Malingering can be expressed in several forms from pure malingering in which the individual falsifies all symptoms to partial malingering in which the individual has symptoms but exaggerates the impact which they have upon daily functioning. Another form of malingering is simulation in which the person emulates symptoms of a specific disability or dissimulation when the patient denies the existence of problems which would account for the symptoms as in the case of drug abuse. Another form of malingering is false imputation in which the individual has valid symptoms but is dishonest as to the source of the problems […]
There are some interesting papers here: I particularly liked L. Thomas Kucharski and colleagues’ analysis suggesting that, contrary to popular belief, “psychopathy is not a clinically useful indicator of malingering” (p.633). The collection also includes two papers that present broader research on deception: Paul Ekman and Maureen O’Sullivan discussing the the utility of voluntary and involuntary behavior in detecting deception and Angel Crossman and Michael Lewis presenting a study on adults’ ability to detect children’s lying. Ekman and O’Sullivan’s paper is a great overview of the evidence for there being “clear differences in the morphology, timing, symmetry and cohesion between spontaneous (felt) and deliberate (feigned) facial expressions of emotion” (p.683), although they also highlight areas where more research is needed.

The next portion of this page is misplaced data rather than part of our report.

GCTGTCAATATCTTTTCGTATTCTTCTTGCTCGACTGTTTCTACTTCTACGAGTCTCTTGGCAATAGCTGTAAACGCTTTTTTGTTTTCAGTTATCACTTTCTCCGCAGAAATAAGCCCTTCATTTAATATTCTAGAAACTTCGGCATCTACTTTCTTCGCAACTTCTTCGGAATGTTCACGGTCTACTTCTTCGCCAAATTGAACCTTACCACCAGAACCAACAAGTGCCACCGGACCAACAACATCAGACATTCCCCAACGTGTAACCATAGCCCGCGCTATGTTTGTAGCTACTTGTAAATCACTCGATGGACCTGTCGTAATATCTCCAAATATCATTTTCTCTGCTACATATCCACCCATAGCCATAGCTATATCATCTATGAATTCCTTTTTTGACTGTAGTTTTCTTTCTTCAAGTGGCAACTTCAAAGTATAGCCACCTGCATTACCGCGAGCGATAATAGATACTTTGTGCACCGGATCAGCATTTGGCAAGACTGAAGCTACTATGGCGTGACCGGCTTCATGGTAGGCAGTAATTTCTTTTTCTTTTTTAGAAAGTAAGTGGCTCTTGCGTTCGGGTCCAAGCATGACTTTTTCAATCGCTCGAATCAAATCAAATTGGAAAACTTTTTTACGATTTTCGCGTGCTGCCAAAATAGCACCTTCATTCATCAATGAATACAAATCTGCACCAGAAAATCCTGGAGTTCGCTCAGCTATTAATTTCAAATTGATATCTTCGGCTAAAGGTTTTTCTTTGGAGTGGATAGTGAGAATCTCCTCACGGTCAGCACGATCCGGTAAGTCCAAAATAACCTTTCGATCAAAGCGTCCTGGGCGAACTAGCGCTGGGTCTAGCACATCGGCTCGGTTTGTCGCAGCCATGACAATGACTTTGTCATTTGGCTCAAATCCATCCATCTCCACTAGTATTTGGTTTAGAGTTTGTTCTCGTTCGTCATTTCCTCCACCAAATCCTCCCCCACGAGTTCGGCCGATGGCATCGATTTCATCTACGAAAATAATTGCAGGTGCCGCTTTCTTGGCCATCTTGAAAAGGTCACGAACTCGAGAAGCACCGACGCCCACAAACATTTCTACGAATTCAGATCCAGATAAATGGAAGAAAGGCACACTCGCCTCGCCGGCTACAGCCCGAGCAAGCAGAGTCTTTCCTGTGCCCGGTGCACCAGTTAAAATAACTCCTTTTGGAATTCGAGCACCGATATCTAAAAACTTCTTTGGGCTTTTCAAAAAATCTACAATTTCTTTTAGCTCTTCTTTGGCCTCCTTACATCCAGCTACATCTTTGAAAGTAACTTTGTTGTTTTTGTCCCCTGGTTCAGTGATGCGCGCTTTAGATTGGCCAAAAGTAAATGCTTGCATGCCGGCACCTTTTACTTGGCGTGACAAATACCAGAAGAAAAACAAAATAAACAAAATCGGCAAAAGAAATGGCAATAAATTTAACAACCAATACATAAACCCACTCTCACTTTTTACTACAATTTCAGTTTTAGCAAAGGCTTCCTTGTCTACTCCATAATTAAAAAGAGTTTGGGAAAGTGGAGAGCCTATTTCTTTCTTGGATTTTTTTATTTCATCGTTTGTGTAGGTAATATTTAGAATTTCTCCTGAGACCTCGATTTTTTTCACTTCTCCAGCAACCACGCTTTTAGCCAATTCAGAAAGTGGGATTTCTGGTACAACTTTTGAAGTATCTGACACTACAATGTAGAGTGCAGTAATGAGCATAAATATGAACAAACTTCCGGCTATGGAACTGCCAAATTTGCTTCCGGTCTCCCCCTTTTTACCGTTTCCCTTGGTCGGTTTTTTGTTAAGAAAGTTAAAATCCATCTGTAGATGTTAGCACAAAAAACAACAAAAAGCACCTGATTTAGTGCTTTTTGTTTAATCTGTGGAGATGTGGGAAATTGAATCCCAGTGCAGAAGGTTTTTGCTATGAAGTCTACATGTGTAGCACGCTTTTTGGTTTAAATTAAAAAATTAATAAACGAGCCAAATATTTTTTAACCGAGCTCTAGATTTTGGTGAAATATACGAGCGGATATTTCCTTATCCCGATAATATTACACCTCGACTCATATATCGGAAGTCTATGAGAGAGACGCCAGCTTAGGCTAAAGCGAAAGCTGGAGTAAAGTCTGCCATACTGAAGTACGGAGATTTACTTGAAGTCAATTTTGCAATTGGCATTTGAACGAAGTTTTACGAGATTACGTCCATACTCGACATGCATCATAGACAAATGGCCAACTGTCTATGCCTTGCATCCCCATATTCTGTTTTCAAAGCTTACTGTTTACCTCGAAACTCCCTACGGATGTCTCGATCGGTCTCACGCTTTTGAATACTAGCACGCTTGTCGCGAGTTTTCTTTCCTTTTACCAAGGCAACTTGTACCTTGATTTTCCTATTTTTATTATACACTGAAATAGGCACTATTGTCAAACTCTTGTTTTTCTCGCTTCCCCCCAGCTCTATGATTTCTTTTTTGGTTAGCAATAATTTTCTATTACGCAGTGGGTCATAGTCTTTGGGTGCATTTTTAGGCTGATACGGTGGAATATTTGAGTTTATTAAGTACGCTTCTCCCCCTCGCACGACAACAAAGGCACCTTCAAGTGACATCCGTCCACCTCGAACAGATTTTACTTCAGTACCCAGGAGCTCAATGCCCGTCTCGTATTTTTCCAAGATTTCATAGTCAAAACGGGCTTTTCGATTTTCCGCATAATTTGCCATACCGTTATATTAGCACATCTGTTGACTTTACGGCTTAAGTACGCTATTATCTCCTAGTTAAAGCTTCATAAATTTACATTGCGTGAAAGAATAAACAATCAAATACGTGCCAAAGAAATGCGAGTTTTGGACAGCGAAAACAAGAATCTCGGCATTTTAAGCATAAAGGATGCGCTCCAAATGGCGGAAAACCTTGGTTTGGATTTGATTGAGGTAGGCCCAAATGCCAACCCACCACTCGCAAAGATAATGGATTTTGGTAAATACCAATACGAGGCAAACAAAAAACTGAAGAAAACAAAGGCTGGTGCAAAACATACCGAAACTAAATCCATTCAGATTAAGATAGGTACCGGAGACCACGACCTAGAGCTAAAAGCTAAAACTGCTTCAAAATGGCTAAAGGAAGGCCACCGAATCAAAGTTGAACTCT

Here are the contents. Follow the link to the publisher’s website for free abstracts and access to the full text articles (subscription required, or you can pay per view).
- Introduction to this issue: malingering – Alan R. Felthous
- Psychopathy and malingering of psychiatric disorder in criminal defendants – L. Thomas Kucharski, Scott Duncan, Shannon S. Egan, Diana M. Falkenbach
- Damages and rewards: assessment of malingered disorders in compensation cases – Richard Rogers, Joshua W. Payne
- Do tests of malingering concur? Concordance among malingering measures – Melanie R. Farkas, Barry Rosenfeld, Reuben Robbins, Wilfred van Gorp
- From flawed self-assessment to blatant whoppers: the utility of voluntary and involuntary behavior in detecting deception – Paul Ekman, Maureen O’Sullivan
- Investigating the M-FAST: psychometric properties and utility to detect diagnostic specific malingering – Laura S. Guy, Phylissa P. Kwartner, Holly A. Miller
- Adults’ ability to detect children’s lying – Angela M. Crossman, Michael Lewis